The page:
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Monday, 12 March 2012

The costumes of Aliens, or, James Cameron says Put A Gun On It.


Each film in the Alien quadrilogy is so different that it makes me wish they'd continued to make sequels in a whole bunch of other genres -- Western, romantic drama, buddy-cop movie, you name it. Alien is the tense, slow paced thriller of the series; Aliens is the bombastic Vietnam war-movie blockbuster. As reigning overlord of American action/sci-fi cinema from Terminator to Avatar, James Cameron's vision of an Alien sequel was to take Ripley and plant her in a scenario that involves as many loud and deadly weapons as possible. Unlike the ungainly and slow-moving ore refinery Ripley works on in the first movie, even the spaceship in Aliens looks like a gun.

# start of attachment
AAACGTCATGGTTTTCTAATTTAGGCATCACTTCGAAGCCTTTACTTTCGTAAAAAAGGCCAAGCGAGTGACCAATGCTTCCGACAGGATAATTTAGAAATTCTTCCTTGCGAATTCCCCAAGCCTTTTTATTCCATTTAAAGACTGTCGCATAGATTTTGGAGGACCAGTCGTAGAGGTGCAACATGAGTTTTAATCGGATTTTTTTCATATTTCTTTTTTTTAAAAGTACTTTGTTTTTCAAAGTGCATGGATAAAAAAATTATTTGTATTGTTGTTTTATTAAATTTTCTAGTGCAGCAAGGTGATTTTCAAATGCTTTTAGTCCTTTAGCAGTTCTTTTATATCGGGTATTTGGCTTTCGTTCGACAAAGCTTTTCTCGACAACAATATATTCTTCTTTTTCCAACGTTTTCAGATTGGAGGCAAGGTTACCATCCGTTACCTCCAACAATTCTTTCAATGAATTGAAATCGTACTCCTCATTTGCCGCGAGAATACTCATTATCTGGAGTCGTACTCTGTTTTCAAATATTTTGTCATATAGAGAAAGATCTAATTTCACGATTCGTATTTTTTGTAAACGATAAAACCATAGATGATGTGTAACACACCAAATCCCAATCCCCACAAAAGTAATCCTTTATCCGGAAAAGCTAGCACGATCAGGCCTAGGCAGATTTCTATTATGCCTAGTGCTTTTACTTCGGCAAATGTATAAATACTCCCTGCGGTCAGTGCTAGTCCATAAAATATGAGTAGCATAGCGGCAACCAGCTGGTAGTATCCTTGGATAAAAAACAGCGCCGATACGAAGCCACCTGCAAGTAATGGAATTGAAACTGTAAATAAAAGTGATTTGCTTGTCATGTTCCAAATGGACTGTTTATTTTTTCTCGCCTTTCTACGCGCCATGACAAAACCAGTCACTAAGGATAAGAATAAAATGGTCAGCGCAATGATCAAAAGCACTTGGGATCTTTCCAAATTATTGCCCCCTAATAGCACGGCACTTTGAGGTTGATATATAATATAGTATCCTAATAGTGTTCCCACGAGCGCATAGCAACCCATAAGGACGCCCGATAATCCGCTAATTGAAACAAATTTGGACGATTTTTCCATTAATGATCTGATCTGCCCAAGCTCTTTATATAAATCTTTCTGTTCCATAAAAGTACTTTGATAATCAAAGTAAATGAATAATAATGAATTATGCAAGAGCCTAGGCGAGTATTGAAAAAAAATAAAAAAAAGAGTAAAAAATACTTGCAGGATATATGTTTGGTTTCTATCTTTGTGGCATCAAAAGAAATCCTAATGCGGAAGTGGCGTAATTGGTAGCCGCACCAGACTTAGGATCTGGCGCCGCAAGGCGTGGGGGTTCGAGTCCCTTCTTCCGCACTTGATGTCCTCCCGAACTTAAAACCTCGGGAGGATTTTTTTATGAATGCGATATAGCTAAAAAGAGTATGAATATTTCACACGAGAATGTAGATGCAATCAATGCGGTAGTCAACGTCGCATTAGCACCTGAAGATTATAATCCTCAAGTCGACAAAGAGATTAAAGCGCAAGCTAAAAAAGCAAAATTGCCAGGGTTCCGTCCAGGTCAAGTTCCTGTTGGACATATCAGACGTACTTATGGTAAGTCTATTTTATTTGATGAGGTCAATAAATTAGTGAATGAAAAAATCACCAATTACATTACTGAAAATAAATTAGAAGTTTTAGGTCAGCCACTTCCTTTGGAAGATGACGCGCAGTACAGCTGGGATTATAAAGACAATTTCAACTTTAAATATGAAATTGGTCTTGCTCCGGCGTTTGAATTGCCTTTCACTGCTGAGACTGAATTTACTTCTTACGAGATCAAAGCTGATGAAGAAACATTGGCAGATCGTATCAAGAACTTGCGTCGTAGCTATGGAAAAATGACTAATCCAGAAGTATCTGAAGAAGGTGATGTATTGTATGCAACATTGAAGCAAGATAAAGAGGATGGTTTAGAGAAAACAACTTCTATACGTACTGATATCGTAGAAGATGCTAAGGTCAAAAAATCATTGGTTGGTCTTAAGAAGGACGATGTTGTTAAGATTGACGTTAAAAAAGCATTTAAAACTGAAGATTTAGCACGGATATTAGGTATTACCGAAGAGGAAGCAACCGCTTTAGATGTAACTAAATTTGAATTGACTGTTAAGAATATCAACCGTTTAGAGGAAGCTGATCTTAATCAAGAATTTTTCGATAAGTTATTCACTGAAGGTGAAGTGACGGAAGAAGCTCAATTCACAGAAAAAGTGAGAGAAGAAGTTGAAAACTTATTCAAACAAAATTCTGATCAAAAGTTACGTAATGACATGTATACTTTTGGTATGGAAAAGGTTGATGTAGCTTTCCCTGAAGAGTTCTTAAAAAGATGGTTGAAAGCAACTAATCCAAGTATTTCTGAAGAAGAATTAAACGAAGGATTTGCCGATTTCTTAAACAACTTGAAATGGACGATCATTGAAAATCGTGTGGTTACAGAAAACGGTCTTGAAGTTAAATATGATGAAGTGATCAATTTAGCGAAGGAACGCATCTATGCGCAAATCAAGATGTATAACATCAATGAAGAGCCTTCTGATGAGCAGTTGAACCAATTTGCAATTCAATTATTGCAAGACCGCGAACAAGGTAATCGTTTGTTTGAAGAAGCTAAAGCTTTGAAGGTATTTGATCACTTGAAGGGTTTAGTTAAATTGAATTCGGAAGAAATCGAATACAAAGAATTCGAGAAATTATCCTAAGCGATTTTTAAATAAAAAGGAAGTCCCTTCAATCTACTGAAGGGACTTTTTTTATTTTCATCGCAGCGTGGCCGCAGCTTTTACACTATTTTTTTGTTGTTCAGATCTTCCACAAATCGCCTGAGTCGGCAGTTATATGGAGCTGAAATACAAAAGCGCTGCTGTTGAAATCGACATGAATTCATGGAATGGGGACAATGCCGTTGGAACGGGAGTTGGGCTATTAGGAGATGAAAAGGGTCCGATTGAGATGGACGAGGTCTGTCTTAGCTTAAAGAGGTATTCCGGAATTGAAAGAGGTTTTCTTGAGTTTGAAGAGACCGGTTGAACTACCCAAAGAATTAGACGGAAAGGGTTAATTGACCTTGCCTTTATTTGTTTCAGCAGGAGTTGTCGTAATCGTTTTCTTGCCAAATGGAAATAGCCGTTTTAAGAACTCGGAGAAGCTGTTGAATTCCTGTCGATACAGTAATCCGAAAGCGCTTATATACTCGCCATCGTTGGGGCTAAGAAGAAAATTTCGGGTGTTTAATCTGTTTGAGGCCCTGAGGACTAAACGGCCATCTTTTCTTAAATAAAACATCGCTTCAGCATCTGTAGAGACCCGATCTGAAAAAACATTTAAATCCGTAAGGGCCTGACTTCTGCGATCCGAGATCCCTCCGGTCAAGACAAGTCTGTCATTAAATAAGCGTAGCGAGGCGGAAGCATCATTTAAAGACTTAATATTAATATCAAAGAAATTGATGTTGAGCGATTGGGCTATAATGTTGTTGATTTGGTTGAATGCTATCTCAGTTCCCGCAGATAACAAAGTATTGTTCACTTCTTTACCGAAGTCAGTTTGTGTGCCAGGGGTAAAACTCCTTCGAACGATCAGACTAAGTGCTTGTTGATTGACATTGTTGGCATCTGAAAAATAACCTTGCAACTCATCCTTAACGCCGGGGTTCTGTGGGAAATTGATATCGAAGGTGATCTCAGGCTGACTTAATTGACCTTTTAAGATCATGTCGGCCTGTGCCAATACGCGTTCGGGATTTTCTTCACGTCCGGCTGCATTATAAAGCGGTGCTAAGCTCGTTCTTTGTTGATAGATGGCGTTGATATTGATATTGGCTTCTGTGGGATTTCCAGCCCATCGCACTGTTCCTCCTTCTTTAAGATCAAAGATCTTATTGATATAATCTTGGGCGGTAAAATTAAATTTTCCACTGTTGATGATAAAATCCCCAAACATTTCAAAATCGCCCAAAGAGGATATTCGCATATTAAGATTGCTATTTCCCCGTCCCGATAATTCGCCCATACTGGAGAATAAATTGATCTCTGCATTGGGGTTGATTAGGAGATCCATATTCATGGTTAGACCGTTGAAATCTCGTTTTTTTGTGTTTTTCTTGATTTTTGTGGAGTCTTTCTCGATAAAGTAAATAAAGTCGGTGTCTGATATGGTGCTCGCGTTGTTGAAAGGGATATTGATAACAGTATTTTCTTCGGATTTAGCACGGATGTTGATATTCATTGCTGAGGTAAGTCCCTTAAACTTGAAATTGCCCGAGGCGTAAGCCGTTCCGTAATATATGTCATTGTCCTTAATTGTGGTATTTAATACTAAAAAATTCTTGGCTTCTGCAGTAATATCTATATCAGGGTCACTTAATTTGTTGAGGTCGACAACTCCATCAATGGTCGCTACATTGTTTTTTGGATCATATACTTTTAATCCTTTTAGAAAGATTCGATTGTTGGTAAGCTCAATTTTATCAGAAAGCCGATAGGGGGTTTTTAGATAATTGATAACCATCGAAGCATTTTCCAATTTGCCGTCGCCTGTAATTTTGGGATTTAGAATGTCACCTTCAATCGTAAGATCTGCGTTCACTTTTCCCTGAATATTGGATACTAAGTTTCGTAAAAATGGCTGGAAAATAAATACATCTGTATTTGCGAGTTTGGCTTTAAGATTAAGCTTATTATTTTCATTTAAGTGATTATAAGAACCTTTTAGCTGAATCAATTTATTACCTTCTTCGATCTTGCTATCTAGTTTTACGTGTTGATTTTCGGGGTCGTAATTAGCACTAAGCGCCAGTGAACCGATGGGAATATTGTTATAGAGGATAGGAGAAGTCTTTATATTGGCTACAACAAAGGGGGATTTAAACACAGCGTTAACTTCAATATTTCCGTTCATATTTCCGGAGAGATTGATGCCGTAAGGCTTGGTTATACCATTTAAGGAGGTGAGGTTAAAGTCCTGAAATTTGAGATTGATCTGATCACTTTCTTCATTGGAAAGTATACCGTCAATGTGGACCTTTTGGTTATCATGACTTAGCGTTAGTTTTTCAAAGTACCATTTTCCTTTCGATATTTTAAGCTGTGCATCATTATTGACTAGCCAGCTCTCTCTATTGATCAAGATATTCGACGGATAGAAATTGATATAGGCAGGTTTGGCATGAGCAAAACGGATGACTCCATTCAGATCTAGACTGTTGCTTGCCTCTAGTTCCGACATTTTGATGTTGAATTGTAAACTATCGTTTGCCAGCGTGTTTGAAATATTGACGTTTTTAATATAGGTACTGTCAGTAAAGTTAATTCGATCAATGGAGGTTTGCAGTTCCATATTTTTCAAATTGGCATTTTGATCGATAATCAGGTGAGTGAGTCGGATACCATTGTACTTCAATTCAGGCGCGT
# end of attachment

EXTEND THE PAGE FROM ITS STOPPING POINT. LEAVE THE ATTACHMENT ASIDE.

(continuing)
Ripley, Hicks, and the Sulaco.
My own personal recommendation for watching Aliens is to accept straight off that the team of Colonial Marines are really terrible. Because they are. They're really terrible. James Cameron went to a lot of trouble to get the actors into character with various training exercises alongside real-life soldiers, but the end result was still an overall impression of panicked incompetence. They're poorly disciplined, trigger-happy, and bad at thinking on their feet in a crisis. Accepting this as fact doesn't make Aliens any less gripping, and I don't really see it a criticism either of the film's quality or of the actors themselves. If the marines had been a well-organised fighting force of by-the-book professionals, there wouldn't be nearly so much narrative tension and Ripley would never get a chance to shine. The best explanation is that this squad of loudmouths and weirdos, headed up by a woefully inexperienced and uninspiring officer, were the ones deemed most disposable and therefore the best choice to check out the colony at LV-426. They're the Breakfast Club of military units.